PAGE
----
This study has a number of similarities with the report by Alpern et al. on the pediatric emergency care of children living in United States [33]. These include the mean age (6 years old), the male predominance, and the top two diagnoses (acute upper respiratory infections and fever), even though the ethnicity in Taiwan is almost completely Asian, whereas Asians only account for 1.4% of the population in Alpern study. However, unlike the study by Alpern et al., the present study identifies a slight upward trend in case numbers in the group aged 14-17 years. Furthermore, the hospitalization rate for children is much higher in the United States (11.6%) [33] than in Taiwan (4.51%). A possible explanation is the great convenience and low self-payment ratio of the NHI program in Taiwan. Parents in Taiwan usually do not hesitate to bring their children to the emergency room for help, so cases of non-emergency visits may be higher than that in the United States.

A published report by Tsai et al. analyzes ambulatory visit data in Taiwan for 2002 and demonstrates that approximately 35% of emergency care cases are non-emergency visits or an emergency that is preventable with primary care [28]. After subtracting possible non-emergency cases among the enrolled, the hospitalization rate for real emergency visits in children in Taiwan seems to be about 6.7%, which is still lower than that in the United States. Perhaps associated with this, asthma is the most frequent diagnosed among 5-14 year-old children in the United States, but is only the 8th most frequent diagnosis for 6-11 year-old hospitalized children in the present study (Table 4). Childhood asthma needing emergency care is much less frequent in Taiwan and may be a less serious problem than in the United States.

An important limitation of the present study is the inadequate data on subsequent hospitalization following emergency care for the years 2000 to 2003. This is because the NHI does not strictly require that medical care providers report the hospitalization fee together with the emergency fee during this period. Thus, the hospitalization ratio has been modified to be 4.51% according to the complete admission data for the years 2004 and 2009.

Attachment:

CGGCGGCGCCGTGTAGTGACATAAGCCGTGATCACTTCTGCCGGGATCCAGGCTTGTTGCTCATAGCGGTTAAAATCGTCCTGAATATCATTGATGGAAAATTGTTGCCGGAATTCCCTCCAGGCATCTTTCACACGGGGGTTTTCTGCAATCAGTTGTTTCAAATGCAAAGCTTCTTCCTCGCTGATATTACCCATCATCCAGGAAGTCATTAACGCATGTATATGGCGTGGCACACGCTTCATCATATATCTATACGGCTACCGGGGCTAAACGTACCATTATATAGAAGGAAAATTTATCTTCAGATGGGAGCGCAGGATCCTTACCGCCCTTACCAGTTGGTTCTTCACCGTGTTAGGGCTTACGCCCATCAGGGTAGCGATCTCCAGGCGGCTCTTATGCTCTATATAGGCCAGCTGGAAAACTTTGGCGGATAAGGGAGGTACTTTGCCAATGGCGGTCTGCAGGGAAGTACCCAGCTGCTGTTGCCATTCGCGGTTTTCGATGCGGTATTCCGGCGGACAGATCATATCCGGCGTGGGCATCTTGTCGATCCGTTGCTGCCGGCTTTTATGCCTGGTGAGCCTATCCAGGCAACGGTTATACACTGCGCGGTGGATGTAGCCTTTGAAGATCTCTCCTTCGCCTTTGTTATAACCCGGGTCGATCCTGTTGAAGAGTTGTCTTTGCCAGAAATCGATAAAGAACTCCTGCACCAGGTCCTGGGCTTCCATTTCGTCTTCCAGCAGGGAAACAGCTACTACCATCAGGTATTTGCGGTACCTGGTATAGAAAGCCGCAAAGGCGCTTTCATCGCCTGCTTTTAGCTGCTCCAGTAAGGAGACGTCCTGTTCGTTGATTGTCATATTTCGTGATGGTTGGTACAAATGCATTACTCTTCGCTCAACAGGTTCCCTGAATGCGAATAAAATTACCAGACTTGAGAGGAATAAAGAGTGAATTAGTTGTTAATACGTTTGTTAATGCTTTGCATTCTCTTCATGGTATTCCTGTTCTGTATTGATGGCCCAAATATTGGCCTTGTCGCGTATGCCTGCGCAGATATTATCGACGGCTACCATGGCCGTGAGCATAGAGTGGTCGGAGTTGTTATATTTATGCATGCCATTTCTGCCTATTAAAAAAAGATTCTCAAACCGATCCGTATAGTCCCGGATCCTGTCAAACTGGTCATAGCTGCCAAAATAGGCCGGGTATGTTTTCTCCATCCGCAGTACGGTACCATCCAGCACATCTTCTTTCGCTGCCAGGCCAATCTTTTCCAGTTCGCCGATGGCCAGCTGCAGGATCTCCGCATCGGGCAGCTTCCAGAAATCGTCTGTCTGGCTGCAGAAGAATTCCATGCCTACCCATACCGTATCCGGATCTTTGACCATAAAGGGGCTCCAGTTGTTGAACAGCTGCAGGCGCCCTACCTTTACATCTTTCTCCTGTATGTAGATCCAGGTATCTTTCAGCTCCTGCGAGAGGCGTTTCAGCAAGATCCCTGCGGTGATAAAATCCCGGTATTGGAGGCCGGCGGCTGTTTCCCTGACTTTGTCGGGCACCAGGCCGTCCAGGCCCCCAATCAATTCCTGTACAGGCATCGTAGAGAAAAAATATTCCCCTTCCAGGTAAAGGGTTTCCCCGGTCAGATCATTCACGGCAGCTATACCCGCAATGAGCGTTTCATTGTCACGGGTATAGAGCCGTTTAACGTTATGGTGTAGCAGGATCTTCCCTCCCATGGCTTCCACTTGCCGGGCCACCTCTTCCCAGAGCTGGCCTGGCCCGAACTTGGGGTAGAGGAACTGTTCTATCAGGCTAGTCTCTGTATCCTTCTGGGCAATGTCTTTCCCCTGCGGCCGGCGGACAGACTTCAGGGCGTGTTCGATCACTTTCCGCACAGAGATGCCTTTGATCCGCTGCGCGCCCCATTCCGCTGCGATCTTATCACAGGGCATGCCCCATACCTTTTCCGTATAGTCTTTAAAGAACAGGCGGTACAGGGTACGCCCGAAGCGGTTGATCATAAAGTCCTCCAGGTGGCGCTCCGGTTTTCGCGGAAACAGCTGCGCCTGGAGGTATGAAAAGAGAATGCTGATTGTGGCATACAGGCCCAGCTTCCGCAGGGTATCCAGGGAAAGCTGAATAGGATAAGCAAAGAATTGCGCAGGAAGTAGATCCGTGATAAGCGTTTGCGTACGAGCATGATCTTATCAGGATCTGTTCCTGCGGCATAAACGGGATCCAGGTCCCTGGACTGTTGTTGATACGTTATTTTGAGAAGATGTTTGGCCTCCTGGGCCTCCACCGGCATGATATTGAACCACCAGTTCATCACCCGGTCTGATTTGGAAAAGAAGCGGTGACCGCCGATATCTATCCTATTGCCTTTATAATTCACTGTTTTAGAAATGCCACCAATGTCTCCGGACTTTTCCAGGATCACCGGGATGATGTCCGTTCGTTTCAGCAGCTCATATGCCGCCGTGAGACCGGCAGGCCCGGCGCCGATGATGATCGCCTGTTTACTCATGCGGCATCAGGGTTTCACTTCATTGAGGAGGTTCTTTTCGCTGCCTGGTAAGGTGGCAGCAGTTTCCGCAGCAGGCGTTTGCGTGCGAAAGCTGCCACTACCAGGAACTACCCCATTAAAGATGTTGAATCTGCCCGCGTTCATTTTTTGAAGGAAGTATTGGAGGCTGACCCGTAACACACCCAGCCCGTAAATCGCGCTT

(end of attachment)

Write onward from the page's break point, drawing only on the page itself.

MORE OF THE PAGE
This descriptive analysis presents a detail 10-year nationwide emergency care of children in an Asian island having a well-developed National Health Insurance. The study may provide comprehensive information of Chinese children who require emergency care that may help the health care system make some changes in improving children’s health care, such as education or changes in emergency care policy to improve true emergency care quality and decrease in unnecessary emergency visits. The results may also be a useful reference for Asian children living elsewhere.


A quarter of all individuals seeking emergency care in Taiwan are children, 4.51% of whom require subsequent hospitalization and further medical care. Young children aged 0-5 years are the largest group. Boys require emergency care more often than girls. The cost per visit and disease patterns varie across different age groups and are especially different for hospitalized infants and 12-17 year-old teenagers. Medical personnel attending all children at the emergency room need to pay attention to different disease patterns based on the children’s age. Preventive measures targeting all children in the areas of respiratory and gastrointestinal diseases, and targeting different diseases of different ages, are important for improving children’s health.


NHI: National health insurance; NHIRD: National health insurance research database.

Competing interests

The authors declared that they have no competing interests. The sponsors had no role in the design, analysis, or presentation of this research.

Authors’ contributions

MJJ designed the study, analyzed the data, and wrote the manuscript. YSL, PCT, CFY, and WJS were involved in the study design. YCL performed the data analysis and interpretation of the original datasets. All of the authors read and approved the final manuscript.


This work was based on the datasets of the National Health Insurance Research Database provided by the Bureau of National Health Insurance (BNHI), Department of Health, Executive Yuan, Taiwan, R.O.C. The interpretation and conclusions contained here do not represent those of the respective institutions or agencies. This study was supported in part by Taipei Veterans General Hospital, Taiwan, Taiwan, R.O.C. (VGH101C-011). The authors specially thank Mr. Jian-Ping Lin for his help in the data mining with Microsoft® SQL Server® 2008 R2.

Funding source

This work was supported in part by Taipei Veterans General Hospital, Taiwan, Taiwan, R.O.C. (research grant VGH101C-011).